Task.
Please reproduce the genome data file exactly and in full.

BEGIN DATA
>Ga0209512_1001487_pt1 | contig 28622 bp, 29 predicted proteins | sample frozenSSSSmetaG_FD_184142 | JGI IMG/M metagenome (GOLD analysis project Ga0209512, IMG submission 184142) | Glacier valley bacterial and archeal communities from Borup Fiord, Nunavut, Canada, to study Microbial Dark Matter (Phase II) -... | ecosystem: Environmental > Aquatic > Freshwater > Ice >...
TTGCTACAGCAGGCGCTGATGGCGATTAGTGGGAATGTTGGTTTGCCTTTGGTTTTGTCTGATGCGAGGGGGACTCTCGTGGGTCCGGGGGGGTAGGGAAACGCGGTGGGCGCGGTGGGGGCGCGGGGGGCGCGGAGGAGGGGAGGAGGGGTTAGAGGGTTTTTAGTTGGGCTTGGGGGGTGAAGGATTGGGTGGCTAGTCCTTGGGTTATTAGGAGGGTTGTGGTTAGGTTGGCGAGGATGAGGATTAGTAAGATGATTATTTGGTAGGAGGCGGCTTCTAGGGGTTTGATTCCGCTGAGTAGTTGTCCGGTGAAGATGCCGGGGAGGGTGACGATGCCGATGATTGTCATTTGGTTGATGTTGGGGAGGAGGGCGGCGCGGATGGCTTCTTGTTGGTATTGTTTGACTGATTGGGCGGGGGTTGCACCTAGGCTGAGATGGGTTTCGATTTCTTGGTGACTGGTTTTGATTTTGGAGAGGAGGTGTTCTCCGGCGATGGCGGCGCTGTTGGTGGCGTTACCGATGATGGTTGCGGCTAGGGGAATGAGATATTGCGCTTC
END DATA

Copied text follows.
>Ga0209512_1001487_pt1 | contig 28622 bp, 29 predicted proteins | sample frozenSSSSmetaG_FD_184142 | JGI IMG/M metagenome (GOLD analysis project Ga0209512, IMG submission 184142) | Glacier valley bacterial and archeal communities from Borup Fiord, Nunavut, Canada, to study Microbial Dark Matter (Phase II) -... | ecosystem: Environmental > Aquatic > Freshwater > Ice >...
TTGCTACAGCAGGCGCTGATGGCGATTAGTGGGAATGTTGGTTTGCCTTTGGTTTTGTCTGATGCGAGGGGGACTCTCGTGGGTCCGGGGGGGTAGGGAAACGCGGTGGGCGCGGTGGGGGCGCGGGGGGCGCGGAGGAGGGGAGGAGGGGTTAGAGGGTTTTTAGTTGGGCTTGGGGGGTGAAGGATTGGGTGGCTAGTCCTTGGGTTATTAGGAGGGTTGTGGTTAGGTTGGCGAGGATGAGGATTAGTAAGATGATTATTTGGTAGGAGGCGGCTTCTAGGGGTTTGATTCCGCTGAGTAGTTGTCCGGTGAAGATGCCGGGGAGGGTGACGATGCCGATGATTGTCATTTGGTTGATGTTGGGGAGGAGGGCGGCGCGGATGGCTTCTTGTTGGTATTGTTTGACTGATTGGGCGGGGGTTGCACCTAGGCTGAGATGGGTTTCGATTTCTTGGTGACTGGTTTTGATTTTGGAGAGGAGGTGTTCTCCGGCGATGGCGGCGCTGTTGGTGGCGTTACCGATGATGGTTGCGGCTAGGGGAATGAGATATTGCGCTTC